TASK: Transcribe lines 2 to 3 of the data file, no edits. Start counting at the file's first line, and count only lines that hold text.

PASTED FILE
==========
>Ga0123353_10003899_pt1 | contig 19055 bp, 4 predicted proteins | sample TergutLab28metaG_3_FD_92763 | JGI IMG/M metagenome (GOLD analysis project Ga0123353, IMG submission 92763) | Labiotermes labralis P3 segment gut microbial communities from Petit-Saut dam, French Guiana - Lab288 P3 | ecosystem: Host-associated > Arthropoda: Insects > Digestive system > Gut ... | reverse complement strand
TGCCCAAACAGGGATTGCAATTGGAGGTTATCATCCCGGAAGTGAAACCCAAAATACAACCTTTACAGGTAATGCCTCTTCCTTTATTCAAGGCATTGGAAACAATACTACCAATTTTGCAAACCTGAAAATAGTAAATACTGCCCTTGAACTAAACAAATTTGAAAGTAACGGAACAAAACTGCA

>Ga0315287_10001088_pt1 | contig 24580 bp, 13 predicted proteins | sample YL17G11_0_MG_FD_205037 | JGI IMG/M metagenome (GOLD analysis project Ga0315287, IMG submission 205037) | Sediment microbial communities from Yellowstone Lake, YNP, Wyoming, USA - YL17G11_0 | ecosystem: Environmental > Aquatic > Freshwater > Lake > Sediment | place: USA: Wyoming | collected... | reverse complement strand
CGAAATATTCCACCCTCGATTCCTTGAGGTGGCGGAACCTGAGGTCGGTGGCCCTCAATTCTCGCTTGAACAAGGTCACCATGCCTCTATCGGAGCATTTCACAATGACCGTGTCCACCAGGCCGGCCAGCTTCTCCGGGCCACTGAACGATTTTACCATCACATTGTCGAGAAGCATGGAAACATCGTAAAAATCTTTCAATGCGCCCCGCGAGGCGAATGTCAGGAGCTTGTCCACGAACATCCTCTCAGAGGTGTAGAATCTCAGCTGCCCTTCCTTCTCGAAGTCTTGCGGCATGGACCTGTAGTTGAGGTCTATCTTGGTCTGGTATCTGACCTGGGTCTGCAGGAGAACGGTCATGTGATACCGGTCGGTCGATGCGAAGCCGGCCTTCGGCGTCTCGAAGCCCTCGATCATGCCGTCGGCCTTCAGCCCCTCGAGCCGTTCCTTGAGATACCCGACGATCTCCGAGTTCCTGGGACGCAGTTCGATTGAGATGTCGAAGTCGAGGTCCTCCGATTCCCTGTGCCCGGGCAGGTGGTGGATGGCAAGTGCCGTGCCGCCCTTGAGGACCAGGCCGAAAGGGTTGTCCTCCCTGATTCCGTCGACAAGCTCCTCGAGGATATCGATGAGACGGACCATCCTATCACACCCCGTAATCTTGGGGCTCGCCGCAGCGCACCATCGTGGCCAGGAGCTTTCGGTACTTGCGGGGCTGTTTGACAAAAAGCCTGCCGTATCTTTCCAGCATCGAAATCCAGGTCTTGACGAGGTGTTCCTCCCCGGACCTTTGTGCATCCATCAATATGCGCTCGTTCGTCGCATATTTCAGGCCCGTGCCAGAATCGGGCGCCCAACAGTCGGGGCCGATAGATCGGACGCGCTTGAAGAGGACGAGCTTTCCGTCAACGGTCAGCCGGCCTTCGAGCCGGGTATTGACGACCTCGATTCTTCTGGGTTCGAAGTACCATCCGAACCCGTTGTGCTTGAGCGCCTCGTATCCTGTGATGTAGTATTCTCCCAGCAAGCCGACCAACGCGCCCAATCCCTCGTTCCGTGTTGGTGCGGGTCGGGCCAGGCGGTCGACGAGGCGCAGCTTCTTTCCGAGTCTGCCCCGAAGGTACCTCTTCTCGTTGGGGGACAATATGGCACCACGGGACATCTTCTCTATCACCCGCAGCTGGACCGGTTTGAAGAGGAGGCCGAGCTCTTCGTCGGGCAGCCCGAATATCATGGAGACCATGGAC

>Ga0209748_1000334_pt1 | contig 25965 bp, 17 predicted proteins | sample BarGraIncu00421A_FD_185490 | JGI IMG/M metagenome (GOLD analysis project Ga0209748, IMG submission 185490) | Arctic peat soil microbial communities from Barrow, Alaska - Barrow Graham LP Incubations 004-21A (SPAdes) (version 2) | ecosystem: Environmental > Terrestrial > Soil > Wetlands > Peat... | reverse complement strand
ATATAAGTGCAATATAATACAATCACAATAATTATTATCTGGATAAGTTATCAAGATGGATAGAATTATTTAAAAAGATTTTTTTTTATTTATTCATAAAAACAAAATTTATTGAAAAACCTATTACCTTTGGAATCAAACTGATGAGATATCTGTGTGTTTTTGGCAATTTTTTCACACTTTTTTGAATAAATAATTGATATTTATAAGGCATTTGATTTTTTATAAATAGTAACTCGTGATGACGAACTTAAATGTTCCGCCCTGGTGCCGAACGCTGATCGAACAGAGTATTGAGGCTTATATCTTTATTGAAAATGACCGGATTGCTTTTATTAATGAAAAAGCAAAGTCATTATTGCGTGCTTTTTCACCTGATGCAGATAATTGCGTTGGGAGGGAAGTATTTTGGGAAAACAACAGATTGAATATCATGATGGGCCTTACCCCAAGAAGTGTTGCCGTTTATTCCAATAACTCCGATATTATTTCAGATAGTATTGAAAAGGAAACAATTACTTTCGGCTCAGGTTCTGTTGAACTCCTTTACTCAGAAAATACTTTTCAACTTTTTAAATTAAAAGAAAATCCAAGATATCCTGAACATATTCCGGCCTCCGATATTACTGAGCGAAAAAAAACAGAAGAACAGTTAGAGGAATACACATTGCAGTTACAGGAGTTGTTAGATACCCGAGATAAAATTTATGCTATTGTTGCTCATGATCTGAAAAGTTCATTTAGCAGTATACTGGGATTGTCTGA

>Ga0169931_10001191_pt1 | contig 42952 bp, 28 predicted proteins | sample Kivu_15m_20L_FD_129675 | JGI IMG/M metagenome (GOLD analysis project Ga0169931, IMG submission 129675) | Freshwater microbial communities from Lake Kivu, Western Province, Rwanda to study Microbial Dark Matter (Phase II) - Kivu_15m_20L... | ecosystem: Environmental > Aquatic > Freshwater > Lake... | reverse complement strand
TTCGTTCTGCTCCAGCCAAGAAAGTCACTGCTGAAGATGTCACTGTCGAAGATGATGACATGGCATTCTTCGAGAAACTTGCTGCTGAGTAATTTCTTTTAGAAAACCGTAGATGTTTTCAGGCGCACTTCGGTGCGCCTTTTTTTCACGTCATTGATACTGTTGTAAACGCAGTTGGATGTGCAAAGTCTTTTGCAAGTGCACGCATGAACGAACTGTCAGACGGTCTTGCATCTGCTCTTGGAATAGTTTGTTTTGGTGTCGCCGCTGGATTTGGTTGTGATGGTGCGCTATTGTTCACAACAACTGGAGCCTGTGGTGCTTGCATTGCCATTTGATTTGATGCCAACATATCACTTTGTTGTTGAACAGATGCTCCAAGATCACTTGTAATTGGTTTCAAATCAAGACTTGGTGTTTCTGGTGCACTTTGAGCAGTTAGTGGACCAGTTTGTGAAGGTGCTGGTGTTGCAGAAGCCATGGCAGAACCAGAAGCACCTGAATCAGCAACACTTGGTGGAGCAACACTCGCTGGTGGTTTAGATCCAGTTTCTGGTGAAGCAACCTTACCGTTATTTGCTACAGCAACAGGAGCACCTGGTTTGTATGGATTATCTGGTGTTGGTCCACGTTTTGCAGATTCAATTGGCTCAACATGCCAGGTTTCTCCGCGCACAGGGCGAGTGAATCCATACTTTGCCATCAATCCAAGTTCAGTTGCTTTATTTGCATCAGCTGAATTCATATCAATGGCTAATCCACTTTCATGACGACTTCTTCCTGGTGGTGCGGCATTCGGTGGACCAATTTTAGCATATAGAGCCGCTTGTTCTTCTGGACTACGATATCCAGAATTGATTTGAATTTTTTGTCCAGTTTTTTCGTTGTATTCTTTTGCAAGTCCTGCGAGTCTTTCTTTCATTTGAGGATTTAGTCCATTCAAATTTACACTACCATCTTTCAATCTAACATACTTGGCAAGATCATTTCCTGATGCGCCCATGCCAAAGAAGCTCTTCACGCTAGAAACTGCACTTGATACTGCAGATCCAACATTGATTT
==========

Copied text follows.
TGCCCAAACAGGGATTGCAATTGGAGGTTATCATCCCGGAAGTGAAACCCAAAATACAACCTTTACAGGTAATGCCTCTTCCTTTATTCAAGGCATTGGAAACAATACTACCAATTTTGCAAACCTGAAAATAGTAAATACTGCCCTTGAACTAAACAAATTTGAAAGTAACGGAACAAAACTGCA

>Ga0315287_10001088_pt1 | contig 24580 bp, 13 predicted proteins | sample YL17G11_0_MG_FD_205037 | JGI IMG/M metagenome (GOLD analysis project Ga0315287, IMG submission 205037) | Sediment microbial communities from Yellowstone Lake, YNP, Wyoming, USA - YL17G11_0 | ecosystem: Environmental > Aquatic > Freshwater > Lake > Sediment | place: USA: Wyoming | collected... | reverse complement strand